Now, at the turn of the millennium, we again find ourselves experiencing rapidly rising health care costs. For nearly two decades, health maintenance organization plans and other managed care products helped to control health care costs, but managed care as we know it no longer works.
For many reasons, health care costs are spiraling out of control and unleashing double-digit health benefit cost increases. Some of the reasons include:
* Skyrocketing malpractice insurance costs
* Legislative mandates
* Consumers increasingly choosing elective health care procedures
* Shortage of skilled hospital workers such as nurses and pharmacists
* Escalating costs of prescription drugs
This new environment has created a dilemma for employers, who must wrestle with providing affordable, meaningful health benefits to employees without damaging their bottom line.
Health benefit companies are developing new ways to control costs. Through the advent of consumer-choice health plans, these companies have sought to eliminate one-size-fits-all health plans and match benefit options with consumers' health and financial needs. In addition, many have made it possible to reduce administrative costs through the adoption of technology that allocates more of monthly premium dollars to pay medical claims.
Technology has brought about dramatic improvements in consumers' lives, but only recently has it begun impacting the health care industry.
Technology has delivered many improvements in health benefits, including:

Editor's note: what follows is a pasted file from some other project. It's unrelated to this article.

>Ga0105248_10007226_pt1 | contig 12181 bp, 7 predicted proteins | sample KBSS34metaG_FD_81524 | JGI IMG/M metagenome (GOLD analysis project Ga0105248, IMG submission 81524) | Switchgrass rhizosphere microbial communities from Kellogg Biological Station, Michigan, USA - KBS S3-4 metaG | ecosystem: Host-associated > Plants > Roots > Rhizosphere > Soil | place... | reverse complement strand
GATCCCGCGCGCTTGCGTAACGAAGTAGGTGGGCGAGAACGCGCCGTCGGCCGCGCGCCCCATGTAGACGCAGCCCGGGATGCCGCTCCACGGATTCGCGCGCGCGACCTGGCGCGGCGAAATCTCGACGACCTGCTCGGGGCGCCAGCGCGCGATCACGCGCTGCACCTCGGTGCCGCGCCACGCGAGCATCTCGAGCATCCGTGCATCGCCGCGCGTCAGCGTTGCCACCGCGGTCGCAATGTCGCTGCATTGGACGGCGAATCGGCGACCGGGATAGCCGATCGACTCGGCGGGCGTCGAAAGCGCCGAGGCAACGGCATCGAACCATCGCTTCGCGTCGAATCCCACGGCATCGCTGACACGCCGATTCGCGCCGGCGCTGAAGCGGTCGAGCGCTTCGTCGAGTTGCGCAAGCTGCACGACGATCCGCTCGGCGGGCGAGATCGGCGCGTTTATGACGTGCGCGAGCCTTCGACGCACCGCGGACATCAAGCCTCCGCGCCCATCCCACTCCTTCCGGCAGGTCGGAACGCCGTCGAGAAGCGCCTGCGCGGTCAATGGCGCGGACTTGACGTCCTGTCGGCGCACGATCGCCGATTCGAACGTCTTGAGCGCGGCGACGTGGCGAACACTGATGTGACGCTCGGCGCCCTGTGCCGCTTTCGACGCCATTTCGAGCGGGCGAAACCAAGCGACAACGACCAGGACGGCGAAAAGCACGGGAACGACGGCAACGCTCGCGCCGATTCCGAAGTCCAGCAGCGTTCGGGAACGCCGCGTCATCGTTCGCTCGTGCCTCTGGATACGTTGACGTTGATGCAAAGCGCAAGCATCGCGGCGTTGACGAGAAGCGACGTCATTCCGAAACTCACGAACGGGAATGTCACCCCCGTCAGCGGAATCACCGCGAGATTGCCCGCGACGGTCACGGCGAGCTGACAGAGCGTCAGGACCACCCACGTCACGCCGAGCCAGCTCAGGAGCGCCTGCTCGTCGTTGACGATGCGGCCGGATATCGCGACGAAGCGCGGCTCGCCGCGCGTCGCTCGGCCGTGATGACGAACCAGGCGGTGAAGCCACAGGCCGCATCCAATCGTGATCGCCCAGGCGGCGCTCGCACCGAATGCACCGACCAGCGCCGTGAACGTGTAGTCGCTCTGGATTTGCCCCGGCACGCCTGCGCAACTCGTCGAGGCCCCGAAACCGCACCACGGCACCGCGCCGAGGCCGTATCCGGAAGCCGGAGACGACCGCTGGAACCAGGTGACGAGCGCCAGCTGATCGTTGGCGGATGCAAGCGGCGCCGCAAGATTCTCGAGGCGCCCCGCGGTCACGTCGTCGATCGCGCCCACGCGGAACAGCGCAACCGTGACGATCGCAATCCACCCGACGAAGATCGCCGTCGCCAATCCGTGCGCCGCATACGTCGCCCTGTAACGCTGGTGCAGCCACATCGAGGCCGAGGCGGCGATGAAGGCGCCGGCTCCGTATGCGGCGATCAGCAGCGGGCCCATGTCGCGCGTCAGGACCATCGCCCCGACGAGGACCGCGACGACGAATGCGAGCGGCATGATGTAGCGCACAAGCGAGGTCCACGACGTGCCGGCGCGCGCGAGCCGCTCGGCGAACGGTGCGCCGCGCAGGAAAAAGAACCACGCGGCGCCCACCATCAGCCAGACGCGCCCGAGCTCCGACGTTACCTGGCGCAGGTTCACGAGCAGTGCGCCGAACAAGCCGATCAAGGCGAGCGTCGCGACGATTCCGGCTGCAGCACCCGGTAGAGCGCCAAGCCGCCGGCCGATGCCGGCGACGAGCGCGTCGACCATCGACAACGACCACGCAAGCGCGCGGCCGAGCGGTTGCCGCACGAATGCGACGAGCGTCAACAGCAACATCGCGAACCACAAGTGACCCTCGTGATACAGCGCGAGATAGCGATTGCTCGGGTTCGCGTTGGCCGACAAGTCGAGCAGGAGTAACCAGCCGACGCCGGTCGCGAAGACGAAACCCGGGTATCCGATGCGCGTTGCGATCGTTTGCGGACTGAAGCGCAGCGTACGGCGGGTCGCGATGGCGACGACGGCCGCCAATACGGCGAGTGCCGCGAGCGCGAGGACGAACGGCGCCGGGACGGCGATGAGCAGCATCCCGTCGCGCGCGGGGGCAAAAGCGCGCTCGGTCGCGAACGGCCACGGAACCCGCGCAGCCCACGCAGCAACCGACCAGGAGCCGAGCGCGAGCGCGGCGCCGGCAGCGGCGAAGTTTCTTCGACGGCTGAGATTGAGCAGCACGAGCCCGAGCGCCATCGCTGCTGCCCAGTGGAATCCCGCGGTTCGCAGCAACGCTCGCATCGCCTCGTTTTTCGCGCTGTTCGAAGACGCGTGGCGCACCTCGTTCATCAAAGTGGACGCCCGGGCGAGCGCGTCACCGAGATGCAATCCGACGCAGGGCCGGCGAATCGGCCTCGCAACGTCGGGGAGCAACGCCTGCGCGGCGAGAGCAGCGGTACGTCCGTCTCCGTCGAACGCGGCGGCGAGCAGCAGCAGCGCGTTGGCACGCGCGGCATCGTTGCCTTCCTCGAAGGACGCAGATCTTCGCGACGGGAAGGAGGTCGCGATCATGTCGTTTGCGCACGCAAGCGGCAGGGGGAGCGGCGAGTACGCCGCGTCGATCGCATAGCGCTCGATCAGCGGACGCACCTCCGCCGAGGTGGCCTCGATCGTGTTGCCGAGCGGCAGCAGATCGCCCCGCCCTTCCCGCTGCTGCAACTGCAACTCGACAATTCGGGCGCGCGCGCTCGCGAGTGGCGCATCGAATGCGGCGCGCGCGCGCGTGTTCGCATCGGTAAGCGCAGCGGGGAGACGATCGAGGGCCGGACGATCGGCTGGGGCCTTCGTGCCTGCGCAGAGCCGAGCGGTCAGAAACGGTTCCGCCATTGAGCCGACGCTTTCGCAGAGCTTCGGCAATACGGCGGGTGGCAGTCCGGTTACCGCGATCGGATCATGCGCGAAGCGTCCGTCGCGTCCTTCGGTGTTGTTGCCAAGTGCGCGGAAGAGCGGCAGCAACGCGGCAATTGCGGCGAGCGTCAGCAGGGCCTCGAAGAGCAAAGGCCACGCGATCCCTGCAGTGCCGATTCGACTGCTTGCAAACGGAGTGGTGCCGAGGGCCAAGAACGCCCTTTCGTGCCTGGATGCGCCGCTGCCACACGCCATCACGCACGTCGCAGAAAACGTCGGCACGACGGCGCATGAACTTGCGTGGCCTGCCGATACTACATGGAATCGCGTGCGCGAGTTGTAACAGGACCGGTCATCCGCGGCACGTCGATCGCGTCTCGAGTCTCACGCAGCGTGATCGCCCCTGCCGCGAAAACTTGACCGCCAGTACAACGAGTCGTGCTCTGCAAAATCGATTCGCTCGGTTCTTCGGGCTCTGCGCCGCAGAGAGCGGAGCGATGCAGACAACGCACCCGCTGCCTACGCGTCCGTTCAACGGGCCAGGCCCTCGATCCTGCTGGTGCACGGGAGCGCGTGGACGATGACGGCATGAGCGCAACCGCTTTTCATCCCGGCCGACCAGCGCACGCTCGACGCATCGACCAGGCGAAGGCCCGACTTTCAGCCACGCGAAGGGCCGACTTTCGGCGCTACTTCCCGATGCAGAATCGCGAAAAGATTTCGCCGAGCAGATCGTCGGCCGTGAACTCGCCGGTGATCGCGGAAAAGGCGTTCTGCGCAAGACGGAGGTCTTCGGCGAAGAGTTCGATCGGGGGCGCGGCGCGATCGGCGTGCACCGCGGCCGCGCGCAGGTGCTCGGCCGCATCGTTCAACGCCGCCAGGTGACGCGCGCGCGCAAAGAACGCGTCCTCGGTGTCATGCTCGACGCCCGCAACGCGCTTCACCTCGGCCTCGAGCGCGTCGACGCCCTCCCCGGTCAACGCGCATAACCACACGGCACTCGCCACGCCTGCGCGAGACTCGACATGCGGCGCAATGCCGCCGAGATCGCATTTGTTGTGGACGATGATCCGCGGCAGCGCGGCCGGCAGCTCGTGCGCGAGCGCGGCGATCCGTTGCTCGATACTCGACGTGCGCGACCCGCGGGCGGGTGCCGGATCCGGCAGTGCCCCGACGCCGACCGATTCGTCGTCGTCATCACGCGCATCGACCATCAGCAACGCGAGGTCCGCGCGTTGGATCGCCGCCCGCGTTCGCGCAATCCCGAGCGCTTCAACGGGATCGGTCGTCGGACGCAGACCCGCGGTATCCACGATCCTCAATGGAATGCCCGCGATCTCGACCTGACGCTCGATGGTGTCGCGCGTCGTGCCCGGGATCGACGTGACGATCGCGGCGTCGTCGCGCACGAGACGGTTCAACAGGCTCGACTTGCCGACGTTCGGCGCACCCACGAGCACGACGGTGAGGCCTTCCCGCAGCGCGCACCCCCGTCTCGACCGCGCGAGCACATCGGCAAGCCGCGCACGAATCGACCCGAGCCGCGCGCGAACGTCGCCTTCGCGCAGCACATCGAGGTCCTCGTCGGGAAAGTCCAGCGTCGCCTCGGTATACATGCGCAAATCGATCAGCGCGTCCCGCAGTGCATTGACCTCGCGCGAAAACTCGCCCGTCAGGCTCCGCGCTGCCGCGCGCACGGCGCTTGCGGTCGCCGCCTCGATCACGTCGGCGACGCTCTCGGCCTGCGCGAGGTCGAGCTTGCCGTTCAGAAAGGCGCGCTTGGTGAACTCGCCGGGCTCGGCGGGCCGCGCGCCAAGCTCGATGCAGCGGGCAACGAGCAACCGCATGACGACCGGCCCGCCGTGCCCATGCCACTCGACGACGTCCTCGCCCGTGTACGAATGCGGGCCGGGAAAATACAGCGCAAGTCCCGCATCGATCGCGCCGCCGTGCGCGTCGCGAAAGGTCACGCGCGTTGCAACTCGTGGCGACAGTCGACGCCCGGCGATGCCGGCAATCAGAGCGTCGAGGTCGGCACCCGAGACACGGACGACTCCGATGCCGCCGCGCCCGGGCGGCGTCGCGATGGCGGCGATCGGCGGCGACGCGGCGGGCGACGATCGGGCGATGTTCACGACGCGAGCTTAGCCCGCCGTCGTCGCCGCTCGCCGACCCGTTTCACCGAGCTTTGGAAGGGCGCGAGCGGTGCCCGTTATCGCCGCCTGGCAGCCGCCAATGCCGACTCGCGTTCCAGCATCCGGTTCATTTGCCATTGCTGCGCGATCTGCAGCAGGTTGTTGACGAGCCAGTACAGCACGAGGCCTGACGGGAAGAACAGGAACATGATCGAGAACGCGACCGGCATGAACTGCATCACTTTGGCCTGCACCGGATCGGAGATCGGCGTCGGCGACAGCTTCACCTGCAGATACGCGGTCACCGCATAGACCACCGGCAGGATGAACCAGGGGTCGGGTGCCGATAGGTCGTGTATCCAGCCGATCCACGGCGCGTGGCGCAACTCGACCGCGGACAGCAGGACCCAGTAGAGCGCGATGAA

* Access to real-time information. The Internet provides real-time information on treatments, prescription drug coverage and hospitals, empowering consumers to interact with physicians on a more informed basis with respect to clinical issues and cost. Access to real-time information can provide quantum improvements in disease management and preventive care. Patients and physicians can identify hurdles in advance based on the patient's family history, records and latest research in the medical field, now available online.
* Easier administration. Physicians and other providers can use the Internet to access patient eligibility and benefit information. This provides 24/7 access to coverage information and reduces the cumbersome task of waiting on the telephone for information.
* Control over health spending. Technology is making it possible for consumers to customize health solutions based on individual preferences. Web-based financial calculators have made it possible to weigh plan options based on financial impact.
* Smarter approach to cost control. Online enrollment, billing and reporting, provisions for online credit card transactions and electronic funds transfer payments streamline business processes, and save time and money.
Employers and consumers also can combat the rising cost of health benefits by becoming informed health care consumers. If consumers are encouraged to become engaged in the true cost of their health care and are given actionable, Web-based information to help them make informed health care decisions, health costs can be brought under more effective control. Alan Guzzino is president of Humana's Atlanta, North Carolina and South Carolina market health plan operations and is responsible for the management, strategic planning and growth of those markets. Guzzino, an eight-year veteran of Humana, serves on the board of the Georgia Association of Health Plans. Reach him at email@example.com. Robert S. Wolfkiel is vice president of sales for Humana's Atlanta market and is responsible for managing and directing the sales initiatives, enrollment process and profitability of Humana's product portfolio within that market. Reach him at firstname.lastname@example.org. GHC-16365(GA) 4/04 Offered by Humana Employers Health Plan of Georgia Inc. or insured or administered by Humana Insurance Co.